Rapid Cycle Design for New Online Solutions

03 April 2020

Rapid Cycle Design for New Online Solutions

If you are considering developing a new digital solution and want to maximise its impact, we can help you during the design phase. We have worked on a range of projects that explore the role of digital innovation. We know that providers are often be ambitious about what that innovation should achieve, without necessarily being clear about how – including how best to direct their resources to supporting that impact.

Using rapid cycle techniques, we can help you design, implement and test new solutions. Through developing theories of change and outcomes frameworks, we can help you identify a clear set of outcomes and then work backwards to define more clearly the work that needs to happen along the way. Our Digital Innovation Framework (below) lists some of the broad objectives you might consider. Based on these, we can help you identify specific and measurable outcomes through success measures and indicators. This can then inform the design of your intervention.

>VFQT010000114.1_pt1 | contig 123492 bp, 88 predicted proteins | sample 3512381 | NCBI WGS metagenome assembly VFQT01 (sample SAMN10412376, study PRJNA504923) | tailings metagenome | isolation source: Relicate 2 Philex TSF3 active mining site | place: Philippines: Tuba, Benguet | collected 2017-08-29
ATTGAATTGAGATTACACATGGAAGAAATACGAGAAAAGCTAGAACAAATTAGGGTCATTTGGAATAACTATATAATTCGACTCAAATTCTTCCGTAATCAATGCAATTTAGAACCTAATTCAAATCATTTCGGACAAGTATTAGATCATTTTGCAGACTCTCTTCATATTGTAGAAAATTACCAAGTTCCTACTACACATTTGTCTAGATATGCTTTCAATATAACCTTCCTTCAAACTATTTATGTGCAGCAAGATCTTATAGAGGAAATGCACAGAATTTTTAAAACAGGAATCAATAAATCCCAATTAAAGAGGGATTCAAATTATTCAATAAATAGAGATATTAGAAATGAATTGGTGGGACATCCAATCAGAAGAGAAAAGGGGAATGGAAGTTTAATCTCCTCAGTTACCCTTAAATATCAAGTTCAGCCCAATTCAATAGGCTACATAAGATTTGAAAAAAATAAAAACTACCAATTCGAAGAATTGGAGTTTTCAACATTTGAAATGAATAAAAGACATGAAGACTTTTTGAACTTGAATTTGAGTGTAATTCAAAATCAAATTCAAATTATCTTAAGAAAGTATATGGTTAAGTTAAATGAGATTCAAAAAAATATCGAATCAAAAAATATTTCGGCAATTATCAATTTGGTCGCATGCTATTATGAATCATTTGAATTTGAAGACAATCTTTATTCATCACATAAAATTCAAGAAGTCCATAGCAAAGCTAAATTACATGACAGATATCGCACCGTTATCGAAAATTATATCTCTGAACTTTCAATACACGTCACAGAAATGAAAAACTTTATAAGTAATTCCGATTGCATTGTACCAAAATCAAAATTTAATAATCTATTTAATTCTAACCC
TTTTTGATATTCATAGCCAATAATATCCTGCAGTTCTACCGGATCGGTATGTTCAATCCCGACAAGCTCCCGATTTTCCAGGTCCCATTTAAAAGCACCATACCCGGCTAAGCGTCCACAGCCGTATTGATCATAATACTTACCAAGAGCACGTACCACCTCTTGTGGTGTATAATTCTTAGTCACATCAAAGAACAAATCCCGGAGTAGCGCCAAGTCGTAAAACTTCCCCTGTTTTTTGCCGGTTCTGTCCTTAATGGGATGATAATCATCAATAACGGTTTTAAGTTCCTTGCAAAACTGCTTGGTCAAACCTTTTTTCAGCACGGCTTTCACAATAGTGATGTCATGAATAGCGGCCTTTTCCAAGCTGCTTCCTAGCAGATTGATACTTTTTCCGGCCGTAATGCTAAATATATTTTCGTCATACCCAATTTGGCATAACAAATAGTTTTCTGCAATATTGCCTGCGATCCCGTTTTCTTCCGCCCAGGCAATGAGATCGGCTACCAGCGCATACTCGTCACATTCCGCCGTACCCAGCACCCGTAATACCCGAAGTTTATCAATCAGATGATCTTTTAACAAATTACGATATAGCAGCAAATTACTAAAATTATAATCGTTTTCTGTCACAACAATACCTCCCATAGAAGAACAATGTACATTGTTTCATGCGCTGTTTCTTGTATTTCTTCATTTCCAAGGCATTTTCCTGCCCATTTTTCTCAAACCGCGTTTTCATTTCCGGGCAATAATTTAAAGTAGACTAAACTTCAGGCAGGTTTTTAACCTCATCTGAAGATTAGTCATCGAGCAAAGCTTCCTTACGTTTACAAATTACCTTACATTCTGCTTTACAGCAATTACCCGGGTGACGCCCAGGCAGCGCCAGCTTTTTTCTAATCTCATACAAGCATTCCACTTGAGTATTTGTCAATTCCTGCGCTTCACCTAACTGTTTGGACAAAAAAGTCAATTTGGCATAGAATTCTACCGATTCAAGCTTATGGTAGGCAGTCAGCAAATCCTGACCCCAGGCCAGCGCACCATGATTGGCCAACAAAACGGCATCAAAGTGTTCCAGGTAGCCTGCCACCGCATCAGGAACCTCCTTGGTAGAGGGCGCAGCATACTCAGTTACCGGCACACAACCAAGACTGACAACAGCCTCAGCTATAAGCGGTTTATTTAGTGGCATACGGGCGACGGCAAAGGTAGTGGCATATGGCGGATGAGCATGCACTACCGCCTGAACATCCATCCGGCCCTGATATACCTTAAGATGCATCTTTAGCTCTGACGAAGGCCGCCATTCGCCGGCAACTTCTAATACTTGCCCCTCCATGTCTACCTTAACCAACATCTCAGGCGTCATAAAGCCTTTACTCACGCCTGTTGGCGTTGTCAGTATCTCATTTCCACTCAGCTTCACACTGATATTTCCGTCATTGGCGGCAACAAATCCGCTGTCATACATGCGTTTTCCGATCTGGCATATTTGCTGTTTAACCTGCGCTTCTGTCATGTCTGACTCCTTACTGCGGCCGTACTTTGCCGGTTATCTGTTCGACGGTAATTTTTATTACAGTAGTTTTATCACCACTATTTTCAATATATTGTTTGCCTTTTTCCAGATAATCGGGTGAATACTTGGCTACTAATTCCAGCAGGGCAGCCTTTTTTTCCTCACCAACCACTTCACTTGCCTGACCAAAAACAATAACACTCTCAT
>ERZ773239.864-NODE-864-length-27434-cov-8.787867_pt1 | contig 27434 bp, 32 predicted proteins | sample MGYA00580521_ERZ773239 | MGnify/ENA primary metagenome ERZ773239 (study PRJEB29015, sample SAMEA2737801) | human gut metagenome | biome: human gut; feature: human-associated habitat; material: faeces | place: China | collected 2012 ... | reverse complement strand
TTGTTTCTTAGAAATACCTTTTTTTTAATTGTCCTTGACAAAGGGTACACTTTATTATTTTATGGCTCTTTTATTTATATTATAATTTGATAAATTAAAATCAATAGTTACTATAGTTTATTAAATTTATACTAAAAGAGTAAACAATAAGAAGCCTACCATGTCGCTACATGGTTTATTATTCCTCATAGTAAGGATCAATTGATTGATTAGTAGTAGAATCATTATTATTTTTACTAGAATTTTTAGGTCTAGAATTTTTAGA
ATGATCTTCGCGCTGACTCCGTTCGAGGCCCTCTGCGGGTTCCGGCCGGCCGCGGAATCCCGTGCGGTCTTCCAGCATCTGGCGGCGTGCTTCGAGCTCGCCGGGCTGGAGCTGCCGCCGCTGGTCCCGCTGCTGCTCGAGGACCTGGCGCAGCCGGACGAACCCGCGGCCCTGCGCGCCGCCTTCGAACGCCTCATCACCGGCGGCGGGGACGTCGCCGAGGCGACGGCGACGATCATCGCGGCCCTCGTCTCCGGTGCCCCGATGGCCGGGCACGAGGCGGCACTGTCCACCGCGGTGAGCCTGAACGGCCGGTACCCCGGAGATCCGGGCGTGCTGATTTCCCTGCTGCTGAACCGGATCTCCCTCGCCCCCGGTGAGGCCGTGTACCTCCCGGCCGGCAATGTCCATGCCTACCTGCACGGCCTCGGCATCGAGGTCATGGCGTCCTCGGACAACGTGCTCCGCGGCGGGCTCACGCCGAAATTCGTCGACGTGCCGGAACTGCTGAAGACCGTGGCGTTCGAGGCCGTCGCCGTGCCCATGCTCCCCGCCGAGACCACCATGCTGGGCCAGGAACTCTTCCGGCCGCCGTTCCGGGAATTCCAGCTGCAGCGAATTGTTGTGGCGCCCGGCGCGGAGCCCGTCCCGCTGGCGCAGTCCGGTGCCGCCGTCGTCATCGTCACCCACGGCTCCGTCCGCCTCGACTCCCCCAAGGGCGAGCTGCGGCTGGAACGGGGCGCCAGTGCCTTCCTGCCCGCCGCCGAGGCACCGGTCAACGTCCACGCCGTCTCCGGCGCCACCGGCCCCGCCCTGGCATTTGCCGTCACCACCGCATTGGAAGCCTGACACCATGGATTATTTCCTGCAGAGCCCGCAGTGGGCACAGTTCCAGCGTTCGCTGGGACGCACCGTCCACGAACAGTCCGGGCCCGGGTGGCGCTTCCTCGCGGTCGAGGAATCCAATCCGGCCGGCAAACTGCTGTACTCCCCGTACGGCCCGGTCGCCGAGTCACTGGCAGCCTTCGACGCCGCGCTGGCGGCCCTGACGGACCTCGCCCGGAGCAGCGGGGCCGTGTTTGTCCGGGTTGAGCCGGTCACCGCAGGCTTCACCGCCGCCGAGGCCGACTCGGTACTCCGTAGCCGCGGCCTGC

We can also help you run diagnostic analysis to test the viability of your digital innovation before embarking on implementation. This will ensure you can account for any unexpected risks. The framework below also outlines the most common challenges digital transformation projects may encounter. These tend to be around the implementation of data processes such as information guidance, data privacy and IP, or around the adoption of newly developed technologies due to behavioural barriers on the part of both service-users and front-line staff.

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Finally, as part of our rapid cycle design approach, we can guide you through a process of public engagement. Engaging the public to understand perceptions and aspirations for the intervention can reduce the chance of designing a flawed solution. Without this, innovators risk investing in digital solutions that are not fit for purpose:

  • The intervention might not be appropriate for the application originally identified
  • The end users or clients might not be ready to engage with the approach
  • Practitioners may be unwilling to shift their practices and might require motivations or incentives

At Traverse, we have a long track record conducting public engagement both face to face and online. If you are interested in finding out more about different digital platforms and approaches for consulting the public, please click here

 

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